Finding the perfect tree isn't as easy as it looks. (photo by Lon Horwedel)

It’s inevitable, that into every family man’s life, a little Clark Griswold must fall. For me, that time was this past weekend when I loaded my three kids into our minivan (she’s no Wagon Queen Family Truckster, but she’s close) and headed out into the country to bring home the Horwedel family Christmas tree.

Unfortunately, the day we set out to glean our tree, it was only slightly warmer than the Arctic Circle. But that had little chance of slowing my quest. My kids didn’t bother putting up a fight either; they knew that when I set my mind to something, not much could be done to thwart my progress, no matter how painful the outcome. Besides, it now was the middle of December; a good two weeks after we’d normally have our tree up and decorated in the middle of the family room. This couldn’t wait any longer.

But it's not like I'm some monster. I knew searching for a tree in those conditions would be brutal, so to help stall the onset of frostbite, I made sure to crank up the heat full blast on the drive there so we all were good and toasty upon arrival. This seemed to work fairly well when we opened the doors of our Ford-Easy-Bake-Oven and rolled out onto the tree lot like four piping-hot, Pillsbury muffins.

Before cooling off, we set our sights on the barn at the tree farm where we could pick up a wagon and a saw before heading out into the great unknown. I grabbed the wagon, but I made the mistake of giving the tree saw to my 9-year-old son Eamon.

Warning, do not let 9-year-old boys anywhere near here! (photo by Lon Horwedel)

The cool, steel blade shone brightly in the sun, revealing a mad glint in my son's eye I’d never seen. Before I had time to rethink my poor decision, he'd rushed ahead of us like a drunken lumberjack set loose in the forest.

I yelled for him to slow down, but it was useless. He too, was on a mission.

“Dad, you aren’t going to let him cut down a tree are you?” My oldest daughter Olivia asked.

“No, don’t be foolish, of course not!” I replied, secretly hoping he wouldn’t get too far out of sight.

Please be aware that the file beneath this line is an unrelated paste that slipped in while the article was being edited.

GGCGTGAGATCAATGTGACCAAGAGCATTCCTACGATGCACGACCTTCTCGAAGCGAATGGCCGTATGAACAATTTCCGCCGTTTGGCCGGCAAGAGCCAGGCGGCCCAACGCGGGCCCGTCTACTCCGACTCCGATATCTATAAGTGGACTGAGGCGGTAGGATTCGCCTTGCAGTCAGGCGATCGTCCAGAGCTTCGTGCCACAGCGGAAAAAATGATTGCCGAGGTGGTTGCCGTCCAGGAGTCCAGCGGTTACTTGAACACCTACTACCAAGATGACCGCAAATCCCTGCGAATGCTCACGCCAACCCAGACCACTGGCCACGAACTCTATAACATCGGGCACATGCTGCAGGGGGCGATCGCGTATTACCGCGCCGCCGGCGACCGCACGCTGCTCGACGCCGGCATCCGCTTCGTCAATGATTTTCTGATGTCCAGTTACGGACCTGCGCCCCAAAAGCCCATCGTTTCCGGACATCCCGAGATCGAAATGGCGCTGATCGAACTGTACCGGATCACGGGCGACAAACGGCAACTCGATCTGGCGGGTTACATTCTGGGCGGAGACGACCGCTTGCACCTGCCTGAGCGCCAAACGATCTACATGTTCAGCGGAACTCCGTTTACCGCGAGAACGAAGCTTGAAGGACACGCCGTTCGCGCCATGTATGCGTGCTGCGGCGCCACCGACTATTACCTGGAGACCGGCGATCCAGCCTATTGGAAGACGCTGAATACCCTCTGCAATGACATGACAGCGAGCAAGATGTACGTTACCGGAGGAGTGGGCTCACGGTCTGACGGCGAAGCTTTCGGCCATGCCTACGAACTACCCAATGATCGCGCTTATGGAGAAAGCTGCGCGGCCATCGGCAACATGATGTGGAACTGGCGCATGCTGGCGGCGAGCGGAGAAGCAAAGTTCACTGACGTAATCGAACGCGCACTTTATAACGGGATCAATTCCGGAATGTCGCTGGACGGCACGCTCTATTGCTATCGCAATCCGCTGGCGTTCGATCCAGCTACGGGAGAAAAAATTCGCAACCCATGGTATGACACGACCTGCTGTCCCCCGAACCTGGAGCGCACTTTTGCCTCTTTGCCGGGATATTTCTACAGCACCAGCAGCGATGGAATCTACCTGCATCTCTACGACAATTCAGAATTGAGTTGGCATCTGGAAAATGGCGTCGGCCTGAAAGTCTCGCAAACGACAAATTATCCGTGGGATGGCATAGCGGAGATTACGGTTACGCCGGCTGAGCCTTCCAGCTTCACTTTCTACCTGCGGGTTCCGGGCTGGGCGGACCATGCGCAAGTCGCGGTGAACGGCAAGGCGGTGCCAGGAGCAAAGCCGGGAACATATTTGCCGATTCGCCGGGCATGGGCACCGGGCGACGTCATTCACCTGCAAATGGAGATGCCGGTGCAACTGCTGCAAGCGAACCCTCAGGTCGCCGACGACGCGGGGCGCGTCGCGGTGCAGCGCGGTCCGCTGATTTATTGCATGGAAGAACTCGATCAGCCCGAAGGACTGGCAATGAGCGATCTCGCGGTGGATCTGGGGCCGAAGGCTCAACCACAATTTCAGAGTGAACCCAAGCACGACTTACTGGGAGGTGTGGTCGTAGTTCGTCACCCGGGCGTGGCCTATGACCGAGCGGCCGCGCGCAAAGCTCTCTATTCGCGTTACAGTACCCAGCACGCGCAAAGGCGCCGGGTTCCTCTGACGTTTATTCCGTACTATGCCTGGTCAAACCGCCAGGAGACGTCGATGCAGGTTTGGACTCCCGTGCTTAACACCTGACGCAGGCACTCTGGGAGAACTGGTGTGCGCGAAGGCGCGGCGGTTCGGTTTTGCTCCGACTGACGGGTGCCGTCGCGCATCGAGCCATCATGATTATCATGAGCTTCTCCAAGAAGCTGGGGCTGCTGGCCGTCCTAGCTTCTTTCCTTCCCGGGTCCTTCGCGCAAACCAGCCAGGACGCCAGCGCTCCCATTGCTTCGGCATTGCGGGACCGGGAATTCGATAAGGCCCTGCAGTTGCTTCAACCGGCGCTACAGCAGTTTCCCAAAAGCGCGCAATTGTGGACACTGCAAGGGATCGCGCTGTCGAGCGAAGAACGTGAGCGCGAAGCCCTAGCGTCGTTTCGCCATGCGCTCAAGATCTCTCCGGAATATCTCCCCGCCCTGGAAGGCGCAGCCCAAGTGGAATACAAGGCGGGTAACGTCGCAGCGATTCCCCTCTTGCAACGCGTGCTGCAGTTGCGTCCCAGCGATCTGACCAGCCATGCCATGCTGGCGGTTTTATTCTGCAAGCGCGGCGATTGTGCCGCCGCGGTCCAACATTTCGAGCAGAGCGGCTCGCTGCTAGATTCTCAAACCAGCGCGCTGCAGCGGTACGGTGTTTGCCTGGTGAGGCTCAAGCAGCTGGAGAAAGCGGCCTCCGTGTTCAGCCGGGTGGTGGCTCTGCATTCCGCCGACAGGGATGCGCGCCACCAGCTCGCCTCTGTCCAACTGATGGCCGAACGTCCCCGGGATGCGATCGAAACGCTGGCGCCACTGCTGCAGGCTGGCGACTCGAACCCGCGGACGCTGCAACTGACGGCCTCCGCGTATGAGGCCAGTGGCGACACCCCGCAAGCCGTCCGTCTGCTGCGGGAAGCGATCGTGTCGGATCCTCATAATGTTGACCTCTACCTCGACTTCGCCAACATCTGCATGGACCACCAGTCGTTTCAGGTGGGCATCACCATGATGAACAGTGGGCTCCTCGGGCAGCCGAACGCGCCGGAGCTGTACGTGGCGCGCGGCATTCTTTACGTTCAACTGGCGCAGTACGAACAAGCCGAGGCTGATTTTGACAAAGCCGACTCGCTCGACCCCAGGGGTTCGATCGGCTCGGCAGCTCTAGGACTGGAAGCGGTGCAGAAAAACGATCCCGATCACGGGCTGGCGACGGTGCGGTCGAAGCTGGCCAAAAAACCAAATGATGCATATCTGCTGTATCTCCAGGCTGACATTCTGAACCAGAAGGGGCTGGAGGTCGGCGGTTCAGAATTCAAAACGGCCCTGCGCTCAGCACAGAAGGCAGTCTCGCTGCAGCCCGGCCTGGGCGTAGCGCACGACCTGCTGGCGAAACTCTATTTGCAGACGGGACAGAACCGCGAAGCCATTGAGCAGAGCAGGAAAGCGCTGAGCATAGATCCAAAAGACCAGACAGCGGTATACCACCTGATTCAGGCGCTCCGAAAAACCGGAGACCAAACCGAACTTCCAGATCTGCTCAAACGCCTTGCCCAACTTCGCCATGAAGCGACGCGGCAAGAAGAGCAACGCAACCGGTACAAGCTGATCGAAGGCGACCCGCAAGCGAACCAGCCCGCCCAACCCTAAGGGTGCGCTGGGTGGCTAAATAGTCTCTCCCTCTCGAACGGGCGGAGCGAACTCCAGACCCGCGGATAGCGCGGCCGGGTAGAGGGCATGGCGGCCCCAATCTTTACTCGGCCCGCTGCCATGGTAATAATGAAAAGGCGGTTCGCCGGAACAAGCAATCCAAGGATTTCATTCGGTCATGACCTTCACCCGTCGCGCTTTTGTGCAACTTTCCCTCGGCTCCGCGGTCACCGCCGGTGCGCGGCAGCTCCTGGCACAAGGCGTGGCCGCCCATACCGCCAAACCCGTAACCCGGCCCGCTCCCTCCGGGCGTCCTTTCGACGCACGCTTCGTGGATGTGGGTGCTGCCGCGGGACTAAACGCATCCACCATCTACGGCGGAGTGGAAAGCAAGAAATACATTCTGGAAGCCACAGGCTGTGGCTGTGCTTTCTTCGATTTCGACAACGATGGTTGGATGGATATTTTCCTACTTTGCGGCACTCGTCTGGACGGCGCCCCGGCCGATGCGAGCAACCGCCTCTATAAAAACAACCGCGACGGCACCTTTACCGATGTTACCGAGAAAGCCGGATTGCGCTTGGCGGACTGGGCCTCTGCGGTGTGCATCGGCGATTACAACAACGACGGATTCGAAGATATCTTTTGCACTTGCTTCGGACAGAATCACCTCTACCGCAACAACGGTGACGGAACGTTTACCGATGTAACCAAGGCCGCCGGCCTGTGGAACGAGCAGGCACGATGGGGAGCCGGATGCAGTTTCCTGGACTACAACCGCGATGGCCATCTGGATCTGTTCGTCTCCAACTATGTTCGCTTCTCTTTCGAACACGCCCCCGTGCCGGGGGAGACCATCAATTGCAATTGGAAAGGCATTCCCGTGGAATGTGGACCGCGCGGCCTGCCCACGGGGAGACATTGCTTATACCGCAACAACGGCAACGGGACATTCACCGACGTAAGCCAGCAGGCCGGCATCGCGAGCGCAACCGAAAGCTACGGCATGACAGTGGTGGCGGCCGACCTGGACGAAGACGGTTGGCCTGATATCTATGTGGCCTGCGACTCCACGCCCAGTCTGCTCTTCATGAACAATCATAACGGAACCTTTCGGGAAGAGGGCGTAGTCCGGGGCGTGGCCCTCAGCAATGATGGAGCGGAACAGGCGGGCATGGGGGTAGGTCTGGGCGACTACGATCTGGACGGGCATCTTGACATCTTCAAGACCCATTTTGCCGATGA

“Besides, I don’t think he’s strong enough to actually cut one down,” I said, “and even if he was, he’s too lazy to finish the job.”

My daughter relaxed when she realized I was right. Still, there was my son, 50-yards ahead of us, trying to prove me wrong.

“What are you doing? Get away from that tree, you moron!” I yelled at the pint-sized Paul Bunyan who’d already set the saw blade in motion at the base of a tiny spruce.

Soon, his sisters were screaming at him too.

“Eamon, you idiot, give dad the saw!”

Unfortunately, the apple doesn’t fall too far from the tree and my son was just as eager to fulfill his quest to fell a pine tree, as I was to find the perfect tree to fell.

“Just relax Eamon, you can cut down the tree once we find a good one.” I promised.

In all the excitement of my son nearly leaving us with a Charlie Brown Christmas tree, we sort of forgot about the sub-zero temperatures. But now, the warm glow from our minivan oven was fading fast, and with each successive blast of arctic air across our faces, we knew we’d better find a tree sooner rather than later.

This proved to be a much more difficult task than I imagined.

“How ‘bout this one?” Eamon asked every 15-seconds, or the next available tree, whichever came first.

But every tree he wanted to topple with his wicked blade was greeted with a stream of negative replies from his dad and two sisters.

“Too scrawny.” I’d say.

“Too short.” They’d say.

“Too tall.” We’d all say.

It seemed the harder we looked, the harder it was to see. Our eyes were watering badly in the cold wind now, making everything seem like a mirage.

Inevitably, one of my kids would squeal, “There it is! The perfect tree!”

And from 50-yards away, it would look perfect. But once we were actually on top of it, it wouldn’t be perfect at all … except to my son.

“Looks good to me dad.” He’d say, champing at the bit to cut down something … anything! “Can I start cutting?”